In the meantime, her group frequently hears from people about their struggles to get adequate home care.

“Most, if they’re lucky, they can get four hours a week, and they have to fight for that,” Spindel says. In the worst case, some have mentioned they’re eyeing Medical Assistance In Dying (MAID). They’re “saying, ‘Just let me die… I don’t want to be abandoned here by myself, so you know, no one finds me,’” Spindel says.

Beyond the fact it’s what people want and need, there’s also a financial and health care efficiency case to be made for investing more in home care. A 2022 report from the province’s largest home care organizations cited costs of about $730 a day to care for a person in hospital, $201 in long-term care, and $103 in home and community care.

“Strong home care is a crucial underpinning for a well-functioning health care system,” the report said. It added: “There is no alternative but to get it right this time.”

For Mehra of the Ontario Health Coalition, this doesn’t mean home care should be seen as a replacement for other forms of care. Rather, she emphasizes, Ontarians need a range of care they can depend on.

“Not everyone is happy living independently,” Mehra says. “You need home care and community care. You need supportive housing. You need long-term care homes and you need hospital care.”

The other day, one of Ellen Lamb’s personal support workers informed her she’d be off work for a few weeks. She told her the agency would arrange for someone to come in her place and was surprised when Lamb said the agency hadn’t called her, not even to return her messages.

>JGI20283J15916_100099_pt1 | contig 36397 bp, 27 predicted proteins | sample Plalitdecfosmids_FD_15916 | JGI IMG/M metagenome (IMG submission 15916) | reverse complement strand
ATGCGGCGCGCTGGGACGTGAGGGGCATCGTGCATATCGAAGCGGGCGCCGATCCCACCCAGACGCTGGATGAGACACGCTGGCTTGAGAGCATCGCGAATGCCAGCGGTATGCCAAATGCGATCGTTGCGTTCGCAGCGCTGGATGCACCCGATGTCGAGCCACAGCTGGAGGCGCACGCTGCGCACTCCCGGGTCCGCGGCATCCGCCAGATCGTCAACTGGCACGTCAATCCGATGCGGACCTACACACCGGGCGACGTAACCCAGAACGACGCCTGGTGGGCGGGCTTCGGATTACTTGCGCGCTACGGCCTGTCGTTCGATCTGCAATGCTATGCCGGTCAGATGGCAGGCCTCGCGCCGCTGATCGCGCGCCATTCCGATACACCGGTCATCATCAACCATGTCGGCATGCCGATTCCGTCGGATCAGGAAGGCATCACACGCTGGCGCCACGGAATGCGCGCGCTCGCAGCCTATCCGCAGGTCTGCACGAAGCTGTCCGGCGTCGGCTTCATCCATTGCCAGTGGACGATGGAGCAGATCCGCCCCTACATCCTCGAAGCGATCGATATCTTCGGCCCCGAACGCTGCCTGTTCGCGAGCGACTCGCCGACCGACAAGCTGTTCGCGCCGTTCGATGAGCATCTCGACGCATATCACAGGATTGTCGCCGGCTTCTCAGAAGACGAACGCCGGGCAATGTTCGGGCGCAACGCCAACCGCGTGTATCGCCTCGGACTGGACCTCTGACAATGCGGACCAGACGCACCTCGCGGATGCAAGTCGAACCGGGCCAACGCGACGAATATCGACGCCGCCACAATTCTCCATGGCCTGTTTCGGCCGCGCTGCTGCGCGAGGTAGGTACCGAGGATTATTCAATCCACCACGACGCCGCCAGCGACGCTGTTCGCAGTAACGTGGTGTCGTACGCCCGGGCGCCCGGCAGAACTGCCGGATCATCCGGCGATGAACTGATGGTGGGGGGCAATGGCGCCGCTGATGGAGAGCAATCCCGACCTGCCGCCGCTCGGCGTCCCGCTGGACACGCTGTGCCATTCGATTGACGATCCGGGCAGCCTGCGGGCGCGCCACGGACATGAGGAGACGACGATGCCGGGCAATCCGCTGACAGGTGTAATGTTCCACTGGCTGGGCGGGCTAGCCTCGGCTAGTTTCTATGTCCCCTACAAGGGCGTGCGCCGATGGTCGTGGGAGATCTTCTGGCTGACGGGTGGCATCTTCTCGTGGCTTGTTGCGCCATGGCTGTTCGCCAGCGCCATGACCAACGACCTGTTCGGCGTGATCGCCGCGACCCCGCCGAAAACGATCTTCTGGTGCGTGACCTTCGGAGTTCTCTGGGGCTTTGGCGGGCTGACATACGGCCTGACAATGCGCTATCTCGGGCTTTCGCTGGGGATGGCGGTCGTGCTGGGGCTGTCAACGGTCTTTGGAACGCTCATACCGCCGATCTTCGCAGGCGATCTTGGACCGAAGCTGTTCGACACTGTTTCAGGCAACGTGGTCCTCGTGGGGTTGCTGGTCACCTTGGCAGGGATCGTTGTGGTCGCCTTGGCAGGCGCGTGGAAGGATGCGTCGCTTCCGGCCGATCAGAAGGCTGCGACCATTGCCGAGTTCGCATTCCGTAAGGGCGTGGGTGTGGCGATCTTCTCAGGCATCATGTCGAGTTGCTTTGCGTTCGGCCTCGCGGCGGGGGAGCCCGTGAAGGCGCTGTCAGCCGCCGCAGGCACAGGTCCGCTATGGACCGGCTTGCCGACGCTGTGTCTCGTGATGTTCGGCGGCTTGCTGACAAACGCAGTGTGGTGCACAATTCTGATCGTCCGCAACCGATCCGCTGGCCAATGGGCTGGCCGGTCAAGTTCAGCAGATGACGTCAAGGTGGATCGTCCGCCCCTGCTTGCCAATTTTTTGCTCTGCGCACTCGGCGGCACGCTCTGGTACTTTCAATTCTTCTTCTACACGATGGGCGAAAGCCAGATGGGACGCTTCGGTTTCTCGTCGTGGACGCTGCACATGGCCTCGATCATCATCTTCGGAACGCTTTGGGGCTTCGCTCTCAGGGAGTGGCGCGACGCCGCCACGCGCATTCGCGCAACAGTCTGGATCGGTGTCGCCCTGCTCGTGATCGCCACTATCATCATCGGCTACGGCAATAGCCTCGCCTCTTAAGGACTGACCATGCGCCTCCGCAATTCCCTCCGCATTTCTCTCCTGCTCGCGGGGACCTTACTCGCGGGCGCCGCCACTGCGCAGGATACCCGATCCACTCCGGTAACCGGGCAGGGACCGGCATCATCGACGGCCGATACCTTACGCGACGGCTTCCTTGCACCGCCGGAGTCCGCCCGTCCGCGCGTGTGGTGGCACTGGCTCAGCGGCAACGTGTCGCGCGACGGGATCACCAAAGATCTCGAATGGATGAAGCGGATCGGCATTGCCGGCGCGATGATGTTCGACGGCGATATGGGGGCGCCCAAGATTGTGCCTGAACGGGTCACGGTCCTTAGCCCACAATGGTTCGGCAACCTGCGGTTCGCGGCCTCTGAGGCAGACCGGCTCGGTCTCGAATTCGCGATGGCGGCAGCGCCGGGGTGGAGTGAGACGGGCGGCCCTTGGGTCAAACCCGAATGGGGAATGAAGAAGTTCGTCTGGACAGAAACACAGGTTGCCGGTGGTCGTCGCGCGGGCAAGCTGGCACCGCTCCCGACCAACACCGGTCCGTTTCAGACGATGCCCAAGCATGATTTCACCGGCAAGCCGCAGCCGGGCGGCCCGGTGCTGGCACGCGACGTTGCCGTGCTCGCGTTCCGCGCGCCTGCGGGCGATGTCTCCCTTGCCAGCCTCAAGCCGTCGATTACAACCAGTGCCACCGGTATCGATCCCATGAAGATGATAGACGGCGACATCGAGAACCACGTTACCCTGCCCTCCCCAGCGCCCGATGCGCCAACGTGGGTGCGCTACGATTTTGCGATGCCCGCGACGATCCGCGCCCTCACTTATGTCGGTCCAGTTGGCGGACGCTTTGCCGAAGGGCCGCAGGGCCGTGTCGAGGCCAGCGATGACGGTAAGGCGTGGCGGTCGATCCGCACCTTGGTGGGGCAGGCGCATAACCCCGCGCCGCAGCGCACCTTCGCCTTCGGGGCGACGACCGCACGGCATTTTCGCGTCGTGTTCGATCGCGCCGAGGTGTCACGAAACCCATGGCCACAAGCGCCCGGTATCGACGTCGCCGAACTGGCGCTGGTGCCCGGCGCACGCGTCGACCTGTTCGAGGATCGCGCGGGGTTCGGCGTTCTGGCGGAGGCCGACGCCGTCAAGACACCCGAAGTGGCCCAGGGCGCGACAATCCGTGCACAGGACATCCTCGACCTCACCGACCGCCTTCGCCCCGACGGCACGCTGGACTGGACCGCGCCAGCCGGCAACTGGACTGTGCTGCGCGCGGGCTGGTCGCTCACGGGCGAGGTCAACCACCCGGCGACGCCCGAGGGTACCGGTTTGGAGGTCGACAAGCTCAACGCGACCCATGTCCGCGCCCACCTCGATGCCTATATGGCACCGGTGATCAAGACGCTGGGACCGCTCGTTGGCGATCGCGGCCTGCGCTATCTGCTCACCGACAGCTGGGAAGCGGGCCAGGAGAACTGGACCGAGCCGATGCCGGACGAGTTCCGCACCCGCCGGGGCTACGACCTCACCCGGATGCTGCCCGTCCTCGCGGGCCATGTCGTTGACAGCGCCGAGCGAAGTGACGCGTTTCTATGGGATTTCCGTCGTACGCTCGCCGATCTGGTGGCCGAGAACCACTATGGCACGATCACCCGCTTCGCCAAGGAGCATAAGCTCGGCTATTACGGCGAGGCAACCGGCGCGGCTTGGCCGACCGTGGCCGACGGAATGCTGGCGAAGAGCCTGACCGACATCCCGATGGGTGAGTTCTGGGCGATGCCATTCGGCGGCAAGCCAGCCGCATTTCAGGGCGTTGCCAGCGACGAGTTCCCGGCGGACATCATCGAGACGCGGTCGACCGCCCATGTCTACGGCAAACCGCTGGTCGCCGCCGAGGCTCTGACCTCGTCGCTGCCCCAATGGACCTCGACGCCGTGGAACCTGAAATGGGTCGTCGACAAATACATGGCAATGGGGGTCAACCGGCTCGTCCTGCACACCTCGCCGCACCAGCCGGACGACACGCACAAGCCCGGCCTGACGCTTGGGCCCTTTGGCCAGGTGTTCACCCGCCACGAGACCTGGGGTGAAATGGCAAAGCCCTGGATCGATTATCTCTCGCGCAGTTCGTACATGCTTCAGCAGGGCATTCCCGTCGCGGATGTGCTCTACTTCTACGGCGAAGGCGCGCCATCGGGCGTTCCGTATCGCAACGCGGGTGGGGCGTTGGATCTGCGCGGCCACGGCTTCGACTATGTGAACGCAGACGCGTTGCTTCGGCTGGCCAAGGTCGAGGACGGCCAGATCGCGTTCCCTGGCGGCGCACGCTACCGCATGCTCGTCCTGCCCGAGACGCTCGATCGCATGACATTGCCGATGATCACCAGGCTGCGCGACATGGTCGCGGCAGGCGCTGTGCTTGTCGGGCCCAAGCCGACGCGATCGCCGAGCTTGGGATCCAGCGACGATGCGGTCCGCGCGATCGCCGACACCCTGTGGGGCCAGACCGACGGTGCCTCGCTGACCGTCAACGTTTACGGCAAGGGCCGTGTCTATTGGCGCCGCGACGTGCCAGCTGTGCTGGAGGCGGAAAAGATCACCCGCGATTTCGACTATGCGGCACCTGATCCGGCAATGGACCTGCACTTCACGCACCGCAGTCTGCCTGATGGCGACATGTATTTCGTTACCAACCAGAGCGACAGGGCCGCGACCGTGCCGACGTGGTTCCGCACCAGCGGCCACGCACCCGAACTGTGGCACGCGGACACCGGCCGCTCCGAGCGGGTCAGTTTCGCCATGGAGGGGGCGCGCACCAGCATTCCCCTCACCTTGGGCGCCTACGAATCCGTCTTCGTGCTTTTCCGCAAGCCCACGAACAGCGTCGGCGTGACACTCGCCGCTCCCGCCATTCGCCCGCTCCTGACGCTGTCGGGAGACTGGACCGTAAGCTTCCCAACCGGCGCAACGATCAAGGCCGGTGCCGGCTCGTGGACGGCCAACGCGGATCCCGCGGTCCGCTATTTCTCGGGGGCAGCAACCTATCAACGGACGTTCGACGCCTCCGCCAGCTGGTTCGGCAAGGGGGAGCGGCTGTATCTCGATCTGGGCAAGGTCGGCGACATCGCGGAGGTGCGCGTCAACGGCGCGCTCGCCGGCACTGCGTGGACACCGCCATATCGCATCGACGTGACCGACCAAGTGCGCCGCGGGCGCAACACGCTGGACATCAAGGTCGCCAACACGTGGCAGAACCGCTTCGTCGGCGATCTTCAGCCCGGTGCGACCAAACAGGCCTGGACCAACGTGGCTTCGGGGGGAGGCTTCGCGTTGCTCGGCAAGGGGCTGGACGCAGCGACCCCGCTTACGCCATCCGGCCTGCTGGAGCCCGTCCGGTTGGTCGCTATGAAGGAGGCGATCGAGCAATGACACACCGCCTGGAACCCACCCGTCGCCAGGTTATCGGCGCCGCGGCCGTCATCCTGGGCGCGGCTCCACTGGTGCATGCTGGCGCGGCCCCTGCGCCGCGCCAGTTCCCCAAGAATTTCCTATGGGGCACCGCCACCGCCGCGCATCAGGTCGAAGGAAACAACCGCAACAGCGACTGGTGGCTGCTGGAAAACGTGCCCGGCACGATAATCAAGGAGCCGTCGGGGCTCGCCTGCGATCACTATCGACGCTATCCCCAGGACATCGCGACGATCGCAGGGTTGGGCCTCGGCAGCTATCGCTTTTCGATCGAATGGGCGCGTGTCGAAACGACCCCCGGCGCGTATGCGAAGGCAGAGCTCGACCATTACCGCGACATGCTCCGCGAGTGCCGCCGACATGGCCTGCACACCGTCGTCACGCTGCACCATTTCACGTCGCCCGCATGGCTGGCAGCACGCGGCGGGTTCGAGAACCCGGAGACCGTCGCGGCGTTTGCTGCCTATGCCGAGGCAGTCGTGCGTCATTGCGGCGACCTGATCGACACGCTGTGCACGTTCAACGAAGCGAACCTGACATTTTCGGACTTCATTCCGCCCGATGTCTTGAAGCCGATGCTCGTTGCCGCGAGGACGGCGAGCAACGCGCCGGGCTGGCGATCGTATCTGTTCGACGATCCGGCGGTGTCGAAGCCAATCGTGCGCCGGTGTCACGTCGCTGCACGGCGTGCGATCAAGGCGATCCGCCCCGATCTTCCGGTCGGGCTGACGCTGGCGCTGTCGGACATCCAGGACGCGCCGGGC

The next morning, a new personal support worker whom Lamb had never met eventually showed up. But by that time, it was already around 10:30 am, and tired of waiting without knowing whether anyone would arrive, Lamb had asked her retirement home to send one of their workers to help her out of bed.

Asked about the future, Lamb says she tries not to think about that. “I don’t know how to plan for it,” she says, explaining she doesn’t have unlimited money. She knows other people who are homeowners sell their houses for a good price, which allows them to live well in seniors’ residences later in life. “That is not my story.”

Instead, she’s focused on becoming more independent again by practising the exercises she’s learned through physical therapy and occupational therapy. She can walk back and forth in the corridor outside her apartment, and over time, has increased the distance she can cover. Even so, she admits she may have hit a plateau in her recovery.

And so, Lamb waits. She waits for the next person to arrive to help her get in and out of bed. She waits for communication from the agency. She waits for the province to finally ensure Ontarians receive adequate and appropriate home care. Here, in the eye of the hurricane, there is little else one can do.